Protein Structure: Primary, Secondary, Tertiary & Quaternary

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What are Proteins?

Proteins are the building blocks from which cells are assembled.

They adopt the philosophy “structure dictates function”

Proteins are assembled from a set of 20 different a-amino acids.

They are called alpha amino acids because the amine is attached to the carbon alpha to the carbonyl group.

A protein molecule is made from a long chain of these amino acids, each linked to its neighbor through a covalent peptide bond.

Proteins, therefore, are also called polypeptides.

Each amino acid in a polypeptide chain is referred to as a residue.

There are twenty standard amino acids, each of which include a carboxyl group, a amino group, a hydrogen, and a side group all bonded to a chiral carbon center.

They typically differed only in their side chain/group, often designated as R group

Amino Acids - Protein Structure - Research Tweet 4

Amino acids are the structural units (monomers) that make up proteins. Created with BioRender.

All amino acids residues are L-stereoisomers.

All amino acids, other than glycine, have a chiral carbon.

The position and nature of charges will depend on the pH of the solution.

Free amino acids are zwitterion at neutral pH.

The amino group is protonated and the carboxylic group is deprotonated.

Digested proteins reach the cells of the human body as single amino acids.

There are also 10 essential amino acids in humans, which means that these amino acids can’t be formed, so we must ingest them.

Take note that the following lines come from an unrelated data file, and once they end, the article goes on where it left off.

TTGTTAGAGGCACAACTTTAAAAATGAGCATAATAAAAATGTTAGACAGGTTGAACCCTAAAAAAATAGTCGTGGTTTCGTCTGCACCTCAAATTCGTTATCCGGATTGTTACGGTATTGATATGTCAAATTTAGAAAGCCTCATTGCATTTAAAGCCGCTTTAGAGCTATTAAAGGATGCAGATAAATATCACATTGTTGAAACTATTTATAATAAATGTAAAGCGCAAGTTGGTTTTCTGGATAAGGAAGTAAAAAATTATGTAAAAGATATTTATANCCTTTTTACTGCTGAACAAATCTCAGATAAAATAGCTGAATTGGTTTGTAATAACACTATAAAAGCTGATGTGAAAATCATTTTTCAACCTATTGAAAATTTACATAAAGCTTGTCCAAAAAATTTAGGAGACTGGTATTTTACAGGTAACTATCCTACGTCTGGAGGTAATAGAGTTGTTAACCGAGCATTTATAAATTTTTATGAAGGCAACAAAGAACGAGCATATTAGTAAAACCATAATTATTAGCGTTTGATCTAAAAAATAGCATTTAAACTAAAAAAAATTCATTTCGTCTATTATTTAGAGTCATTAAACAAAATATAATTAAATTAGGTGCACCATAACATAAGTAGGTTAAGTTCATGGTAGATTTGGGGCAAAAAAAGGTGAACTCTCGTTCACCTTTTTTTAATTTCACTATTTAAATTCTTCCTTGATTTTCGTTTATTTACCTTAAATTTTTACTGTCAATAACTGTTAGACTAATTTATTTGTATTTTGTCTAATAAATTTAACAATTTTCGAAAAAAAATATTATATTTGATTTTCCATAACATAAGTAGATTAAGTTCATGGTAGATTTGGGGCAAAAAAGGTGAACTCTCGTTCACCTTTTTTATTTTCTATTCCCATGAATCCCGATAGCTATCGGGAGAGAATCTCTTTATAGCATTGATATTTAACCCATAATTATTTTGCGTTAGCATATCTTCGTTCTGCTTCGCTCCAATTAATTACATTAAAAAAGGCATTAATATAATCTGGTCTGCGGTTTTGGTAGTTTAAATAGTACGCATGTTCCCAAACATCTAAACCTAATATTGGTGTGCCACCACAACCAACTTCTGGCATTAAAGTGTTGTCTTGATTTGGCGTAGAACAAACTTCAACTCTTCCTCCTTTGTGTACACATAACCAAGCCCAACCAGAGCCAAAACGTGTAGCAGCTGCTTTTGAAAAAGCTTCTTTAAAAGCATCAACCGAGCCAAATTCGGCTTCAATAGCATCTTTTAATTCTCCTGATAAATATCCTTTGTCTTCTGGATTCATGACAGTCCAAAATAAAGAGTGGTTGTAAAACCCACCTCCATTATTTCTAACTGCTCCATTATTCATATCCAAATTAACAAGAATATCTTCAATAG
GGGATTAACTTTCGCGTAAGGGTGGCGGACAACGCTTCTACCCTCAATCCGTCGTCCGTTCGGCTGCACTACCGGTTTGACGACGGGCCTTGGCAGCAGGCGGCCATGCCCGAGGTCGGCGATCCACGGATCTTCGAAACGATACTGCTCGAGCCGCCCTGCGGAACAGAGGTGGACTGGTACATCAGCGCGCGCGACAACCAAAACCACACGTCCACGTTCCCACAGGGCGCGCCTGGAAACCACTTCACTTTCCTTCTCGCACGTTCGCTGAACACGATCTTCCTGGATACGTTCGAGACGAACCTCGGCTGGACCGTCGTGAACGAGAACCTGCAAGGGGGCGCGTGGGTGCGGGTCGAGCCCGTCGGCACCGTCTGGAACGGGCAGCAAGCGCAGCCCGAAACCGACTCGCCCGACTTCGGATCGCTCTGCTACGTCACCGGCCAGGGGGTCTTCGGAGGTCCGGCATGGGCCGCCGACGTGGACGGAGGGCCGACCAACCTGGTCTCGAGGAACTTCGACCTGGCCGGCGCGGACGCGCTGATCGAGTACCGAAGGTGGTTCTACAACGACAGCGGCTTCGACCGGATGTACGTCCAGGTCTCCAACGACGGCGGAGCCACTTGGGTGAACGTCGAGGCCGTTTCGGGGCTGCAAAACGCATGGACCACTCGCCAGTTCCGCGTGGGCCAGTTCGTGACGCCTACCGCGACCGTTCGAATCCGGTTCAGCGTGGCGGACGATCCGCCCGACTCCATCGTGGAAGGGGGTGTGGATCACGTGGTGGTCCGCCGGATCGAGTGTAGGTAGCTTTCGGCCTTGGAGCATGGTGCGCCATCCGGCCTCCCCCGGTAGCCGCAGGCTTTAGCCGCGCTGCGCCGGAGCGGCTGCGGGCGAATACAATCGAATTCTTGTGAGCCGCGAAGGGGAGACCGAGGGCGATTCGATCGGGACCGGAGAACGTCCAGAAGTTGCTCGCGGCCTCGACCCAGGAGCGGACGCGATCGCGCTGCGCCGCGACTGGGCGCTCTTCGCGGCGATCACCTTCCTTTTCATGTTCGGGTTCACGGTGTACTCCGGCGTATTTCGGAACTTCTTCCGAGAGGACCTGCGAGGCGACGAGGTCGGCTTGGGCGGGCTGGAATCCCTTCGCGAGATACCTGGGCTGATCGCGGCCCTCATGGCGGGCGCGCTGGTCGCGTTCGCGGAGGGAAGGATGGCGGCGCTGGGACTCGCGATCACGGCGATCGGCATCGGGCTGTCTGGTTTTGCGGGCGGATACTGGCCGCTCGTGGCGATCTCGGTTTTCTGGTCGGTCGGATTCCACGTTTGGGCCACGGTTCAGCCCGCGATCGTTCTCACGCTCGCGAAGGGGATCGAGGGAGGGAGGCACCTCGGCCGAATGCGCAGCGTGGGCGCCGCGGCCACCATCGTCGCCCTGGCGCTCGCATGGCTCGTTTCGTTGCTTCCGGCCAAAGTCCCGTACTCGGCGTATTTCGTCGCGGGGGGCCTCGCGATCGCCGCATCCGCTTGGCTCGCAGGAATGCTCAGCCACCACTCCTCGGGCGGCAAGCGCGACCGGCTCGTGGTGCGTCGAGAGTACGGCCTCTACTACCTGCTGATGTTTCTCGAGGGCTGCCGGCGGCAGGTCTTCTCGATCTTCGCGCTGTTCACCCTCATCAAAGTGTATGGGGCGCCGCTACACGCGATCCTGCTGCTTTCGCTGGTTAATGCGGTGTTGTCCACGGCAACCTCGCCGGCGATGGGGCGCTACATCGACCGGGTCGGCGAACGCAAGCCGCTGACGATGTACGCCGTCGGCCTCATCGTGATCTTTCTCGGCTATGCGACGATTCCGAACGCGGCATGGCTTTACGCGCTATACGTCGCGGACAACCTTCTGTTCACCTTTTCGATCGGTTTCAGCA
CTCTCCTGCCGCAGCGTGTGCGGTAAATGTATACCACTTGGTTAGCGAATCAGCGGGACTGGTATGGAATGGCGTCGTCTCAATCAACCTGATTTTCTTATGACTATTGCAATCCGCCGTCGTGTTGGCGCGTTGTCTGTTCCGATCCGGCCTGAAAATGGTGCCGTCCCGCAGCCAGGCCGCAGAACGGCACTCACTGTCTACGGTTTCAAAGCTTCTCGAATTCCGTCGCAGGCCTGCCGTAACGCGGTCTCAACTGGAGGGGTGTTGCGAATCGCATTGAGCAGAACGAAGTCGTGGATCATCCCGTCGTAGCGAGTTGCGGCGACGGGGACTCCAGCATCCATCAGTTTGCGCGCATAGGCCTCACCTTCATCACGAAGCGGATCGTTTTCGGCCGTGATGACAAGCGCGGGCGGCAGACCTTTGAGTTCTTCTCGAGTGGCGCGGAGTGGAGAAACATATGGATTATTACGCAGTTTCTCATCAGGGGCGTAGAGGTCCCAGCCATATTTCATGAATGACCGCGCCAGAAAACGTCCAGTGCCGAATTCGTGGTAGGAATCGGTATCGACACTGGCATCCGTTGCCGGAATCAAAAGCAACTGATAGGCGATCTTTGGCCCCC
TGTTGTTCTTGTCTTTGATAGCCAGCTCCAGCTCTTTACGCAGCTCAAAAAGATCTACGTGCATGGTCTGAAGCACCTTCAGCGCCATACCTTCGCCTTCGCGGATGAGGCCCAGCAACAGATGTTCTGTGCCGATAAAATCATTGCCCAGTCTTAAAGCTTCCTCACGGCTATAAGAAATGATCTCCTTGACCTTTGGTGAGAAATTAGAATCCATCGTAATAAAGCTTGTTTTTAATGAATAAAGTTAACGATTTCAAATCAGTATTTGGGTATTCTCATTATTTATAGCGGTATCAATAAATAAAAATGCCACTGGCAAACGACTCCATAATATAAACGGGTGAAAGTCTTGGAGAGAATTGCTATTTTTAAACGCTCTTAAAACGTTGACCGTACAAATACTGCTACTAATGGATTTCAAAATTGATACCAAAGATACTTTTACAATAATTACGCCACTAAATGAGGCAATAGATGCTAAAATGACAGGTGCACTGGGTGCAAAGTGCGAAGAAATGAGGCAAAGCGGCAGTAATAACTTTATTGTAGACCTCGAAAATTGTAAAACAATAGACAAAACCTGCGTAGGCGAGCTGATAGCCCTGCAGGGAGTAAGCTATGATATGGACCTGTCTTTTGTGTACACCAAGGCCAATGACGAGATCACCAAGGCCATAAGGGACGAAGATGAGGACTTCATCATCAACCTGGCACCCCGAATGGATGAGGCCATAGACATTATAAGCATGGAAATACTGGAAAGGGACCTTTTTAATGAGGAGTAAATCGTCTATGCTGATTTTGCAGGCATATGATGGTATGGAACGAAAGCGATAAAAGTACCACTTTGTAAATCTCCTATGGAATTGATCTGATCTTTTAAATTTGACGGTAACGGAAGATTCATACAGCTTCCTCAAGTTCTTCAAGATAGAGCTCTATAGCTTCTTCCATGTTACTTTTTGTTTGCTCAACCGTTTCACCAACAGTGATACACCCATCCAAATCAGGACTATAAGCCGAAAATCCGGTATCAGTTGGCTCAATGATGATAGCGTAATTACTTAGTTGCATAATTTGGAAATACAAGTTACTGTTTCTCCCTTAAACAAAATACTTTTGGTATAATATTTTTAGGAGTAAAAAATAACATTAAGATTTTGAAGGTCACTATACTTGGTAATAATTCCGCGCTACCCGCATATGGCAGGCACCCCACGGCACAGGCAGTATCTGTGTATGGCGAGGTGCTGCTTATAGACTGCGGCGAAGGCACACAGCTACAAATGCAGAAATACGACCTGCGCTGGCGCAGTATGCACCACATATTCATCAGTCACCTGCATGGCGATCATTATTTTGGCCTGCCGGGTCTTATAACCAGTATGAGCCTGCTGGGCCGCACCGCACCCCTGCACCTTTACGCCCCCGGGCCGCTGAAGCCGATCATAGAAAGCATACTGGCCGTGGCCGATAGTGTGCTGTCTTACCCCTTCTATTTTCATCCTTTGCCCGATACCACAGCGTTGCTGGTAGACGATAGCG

The amino acids are joined by peptide bonds from dehydration from the alpha- carboxyl group of one amino acid and the alpha-amino group of another.

Formed via a condensation (dehydration) reaction.

The peptide bond can exist in two conformations, cis and trans.

Peptide bonds are generally in the trans formation.

This key fact influences the types of secondary structure that form.

The sequences of peptides are always written from the N-terminal end to the C- terminal end.

Folding Patterns of Proteins

The final folded structure, or conformation, adopted by any polypeptide is determined by energetic considerations: a protein generally folds into the shape in which the free energy is minimized.

Hydrophobic, nonpolar, molecules including the nonpolar side chains of some amino acids tend to be forced together inside the folded protein thus avoiding contact with the aqueous cytosol and not disrupting hydrogen bonds that the hydrophilic, polar, amino acids are creating on the outside with H2O.

Amino acid sequence, primary structure, dictates the folding conformation of the protein and is unique to every protein.

Folding generally occurs in a step by step or hierarchical manner; local secondary structures come together to form tertiary structure etc

Types of Proteins

There are two (2) types of proteins:

1) Globular Proteins:

In which the polypeptide chain folds up into a compact shape like a ball with an irregular surface.

Enzymes are usually globular proteins.

2) Structure/Fibrous Protein:

Relatively simple, long polymers

Maintain and add strength to the cellular and matrix structure 

Example: Collagen, made from a unique type of helix (triple helices of polypeptides rich in glycine and proline) and is the most abundant protein in the body.

It is very tough because it crosslinks with itself.

Most common extracellular matrix protein in the body.

Glycoproteins are proteins with a carbohydrate group attached and they are a component of cellular plasma membranes.

Also serve as markers for cellular recognition.

Proteoglycans are also a mixture of proteins and carbohydrates, buy they generally consist of more than 50% carbohydrates.

Major component of extracellular matrix.

Cytochromes are proteins which require a prosthetic (nonproteinaceous) heme group in order to function.